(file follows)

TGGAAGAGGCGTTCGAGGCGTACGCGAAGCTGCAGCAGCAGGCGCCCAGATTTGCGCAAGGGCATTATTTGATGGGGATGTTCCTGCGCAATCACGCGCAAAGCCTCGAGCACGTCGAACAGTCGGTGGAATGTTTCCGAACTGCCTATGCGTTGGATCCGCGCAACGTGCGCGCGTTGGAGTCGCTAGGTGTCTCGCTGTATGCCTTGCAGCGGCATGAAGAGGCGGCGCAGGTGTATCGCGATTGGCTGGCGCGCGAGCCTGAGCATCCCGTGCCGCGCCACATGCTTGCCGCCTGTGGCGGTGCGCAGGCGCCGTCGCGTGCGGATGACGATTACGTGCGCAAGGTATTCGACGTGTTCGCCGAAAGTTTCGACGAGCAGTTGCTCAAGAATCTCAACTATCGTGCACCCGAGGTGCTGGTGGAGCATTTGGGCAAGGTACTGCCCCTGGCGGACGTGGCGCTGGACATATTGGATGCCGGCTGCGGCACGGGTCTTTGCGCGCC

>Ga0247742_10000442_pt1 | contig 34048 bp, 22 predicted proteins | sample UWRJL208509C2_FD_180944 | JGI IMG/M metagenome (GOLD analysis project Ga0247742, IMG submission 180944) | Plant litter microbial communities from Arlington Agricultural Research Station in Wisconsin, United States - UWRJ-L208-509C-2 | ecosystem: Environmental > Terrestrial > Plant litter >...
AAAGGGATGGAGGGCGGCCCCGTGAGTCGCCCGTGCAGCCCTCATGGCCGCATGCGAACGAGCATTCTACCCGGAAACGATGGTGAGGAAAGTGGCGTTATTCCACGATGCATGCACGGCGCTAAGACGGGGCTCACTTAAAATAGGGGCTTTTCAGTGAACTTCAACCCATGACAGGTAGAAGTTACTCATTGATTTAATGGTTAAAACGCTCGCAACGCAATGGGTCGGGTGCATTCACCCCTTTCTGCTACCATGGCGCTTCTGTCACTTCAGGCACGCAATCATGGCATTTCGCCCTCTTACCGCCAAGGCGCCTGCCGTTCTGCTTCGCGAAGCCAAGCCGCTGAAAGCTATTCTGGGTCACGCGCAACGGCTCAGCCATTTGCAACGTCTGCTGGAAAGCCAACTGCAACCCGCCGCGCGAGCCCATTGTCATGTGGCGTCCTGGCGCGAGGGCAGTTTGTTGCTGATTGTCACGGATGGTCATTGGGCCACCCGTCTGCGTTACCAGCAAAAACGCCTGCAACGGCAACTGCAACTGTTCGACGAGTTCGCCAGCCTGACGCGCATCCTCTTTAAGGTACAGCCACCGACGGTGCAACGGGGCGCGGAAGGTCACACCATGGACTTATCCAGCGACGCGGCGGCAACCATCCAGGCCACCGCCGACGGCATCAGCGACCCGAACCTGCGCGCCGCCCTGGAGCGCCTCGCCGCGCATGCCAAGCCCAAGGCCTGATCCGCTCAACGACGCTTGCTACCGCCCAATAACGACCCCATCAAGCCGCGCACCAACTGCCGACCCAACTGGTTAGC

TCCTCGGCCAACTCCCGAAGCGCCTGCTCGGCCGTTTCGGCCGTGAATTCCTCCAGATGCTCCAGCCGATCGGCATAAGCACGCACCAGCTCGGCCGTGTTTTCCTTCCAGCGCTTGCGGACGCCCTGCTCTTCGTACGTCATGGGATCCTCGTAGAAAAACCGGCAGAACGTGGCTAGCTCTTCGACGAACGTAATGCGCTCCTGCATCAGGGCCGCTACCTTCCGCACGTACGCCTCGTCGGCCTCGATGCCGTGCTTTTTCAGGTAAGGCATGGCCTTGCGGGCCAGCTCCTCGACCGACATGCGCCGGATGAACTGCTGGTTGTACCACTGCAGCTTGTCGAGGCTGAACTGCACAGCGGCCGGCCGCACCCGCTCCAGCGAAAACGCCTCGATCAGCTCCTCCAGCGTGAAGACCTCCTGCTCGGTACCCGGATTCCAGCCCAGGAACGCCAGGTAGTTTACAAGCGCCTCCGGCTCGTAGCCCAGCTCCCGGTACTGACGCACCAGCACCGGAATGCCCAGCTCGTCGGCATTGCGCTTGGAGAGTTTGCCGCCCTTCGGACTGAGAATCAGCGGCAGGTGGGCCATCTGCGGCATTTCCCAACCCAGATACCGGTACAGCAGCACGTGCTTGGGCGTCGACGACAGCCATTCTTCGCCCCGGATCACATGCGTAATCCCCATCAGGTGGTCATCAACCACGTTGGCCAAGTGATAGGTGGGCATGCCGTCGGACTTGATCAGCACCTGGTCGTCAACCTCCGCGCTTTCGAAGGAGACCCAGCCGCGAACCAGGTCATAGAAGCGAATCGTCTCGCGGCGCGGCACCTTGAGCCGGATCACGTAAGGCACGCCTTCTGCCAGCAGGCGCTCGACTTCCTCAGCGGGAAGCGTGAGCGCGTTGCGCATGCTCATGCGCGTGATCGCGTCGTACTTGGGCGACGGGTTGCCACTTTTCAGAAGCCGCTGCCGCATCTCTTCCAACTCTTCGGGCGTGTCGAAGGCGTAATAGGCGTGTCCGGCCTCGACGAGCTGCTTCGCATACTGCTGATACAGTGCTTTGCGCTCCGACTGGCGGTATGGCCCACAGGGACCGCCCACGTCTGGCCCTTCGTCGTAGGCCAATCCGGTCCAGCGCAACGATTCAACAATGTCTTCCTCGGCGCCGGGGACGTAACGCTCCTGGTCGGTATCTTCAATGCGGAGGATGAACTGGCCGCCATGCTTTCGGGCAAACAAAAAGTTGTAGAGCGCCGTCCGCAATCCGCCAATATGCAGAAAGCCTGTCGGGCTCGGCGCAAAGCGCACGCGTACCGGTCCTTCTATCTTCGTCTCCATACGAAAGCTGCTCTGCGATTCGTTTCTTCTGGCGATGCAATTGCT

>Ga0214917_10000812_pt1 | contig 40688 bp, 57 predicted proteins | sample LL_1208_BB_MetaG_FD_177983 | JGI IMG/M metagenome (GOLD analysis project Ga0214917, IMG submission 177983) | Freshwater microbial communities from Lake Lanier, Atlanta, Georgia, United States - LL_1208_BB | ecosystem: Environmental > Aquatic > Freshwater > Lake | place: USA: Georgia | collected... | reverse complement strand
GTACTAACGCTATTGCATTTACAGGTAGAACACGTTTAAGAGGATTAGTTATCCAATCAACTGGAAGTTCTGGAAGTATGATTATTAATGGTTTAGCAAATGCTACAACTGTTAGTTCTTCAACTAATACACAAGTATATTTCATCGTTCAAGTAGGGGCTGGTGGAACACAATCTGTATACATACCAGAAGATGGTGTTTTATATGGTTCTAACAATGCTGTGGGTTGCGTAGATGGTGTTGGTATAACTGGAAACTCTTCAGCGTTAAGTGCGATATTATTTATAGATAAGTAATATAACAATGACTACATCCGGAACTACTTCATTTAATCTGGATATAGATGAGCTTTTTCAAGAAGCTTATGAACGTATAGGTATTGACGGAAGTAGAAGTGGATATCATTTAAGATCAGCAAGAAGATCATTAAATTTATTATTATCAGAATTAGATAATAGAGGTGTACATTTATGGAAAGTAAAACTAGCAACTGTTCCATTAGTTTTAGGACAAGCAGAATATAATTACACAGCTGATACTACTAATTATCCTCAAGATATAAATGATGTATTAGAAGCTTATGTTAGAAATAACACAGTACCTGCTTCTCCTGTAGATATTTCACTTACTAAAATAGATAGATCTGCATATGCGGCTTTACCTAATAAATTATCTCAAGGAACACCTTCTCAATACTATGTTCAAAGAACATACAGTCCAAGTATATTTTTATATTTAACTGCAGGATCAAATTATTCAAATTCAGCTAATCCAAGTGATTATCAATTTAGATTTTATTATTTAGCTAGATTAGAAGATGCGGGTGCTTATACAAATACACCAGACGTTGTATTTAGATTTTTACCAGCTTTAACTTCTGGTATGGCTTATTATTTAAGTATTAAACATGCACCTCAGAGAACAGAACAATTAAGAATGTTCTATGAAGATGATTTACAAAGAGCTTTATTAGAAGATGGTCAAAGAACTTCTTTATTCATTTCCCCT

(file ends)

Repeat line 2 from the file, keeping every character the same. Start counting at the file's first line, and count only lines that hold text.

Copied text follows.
>Ga0247742_10000442_pt1 | contig 34048 bp, 22 predicted proteins | sample UWRJL208509C2_FD_180944 | JGI IMG/M metagenome (GOLD analysis project Ga0247742, IMG submission 180944) | Plant litter microbial communities from Arlington Agricultural Research Station in Wisconsin, United States - UWRJ-L208-509C-2 | ecosystem: Environmental > Terrestrial > Plant litter >...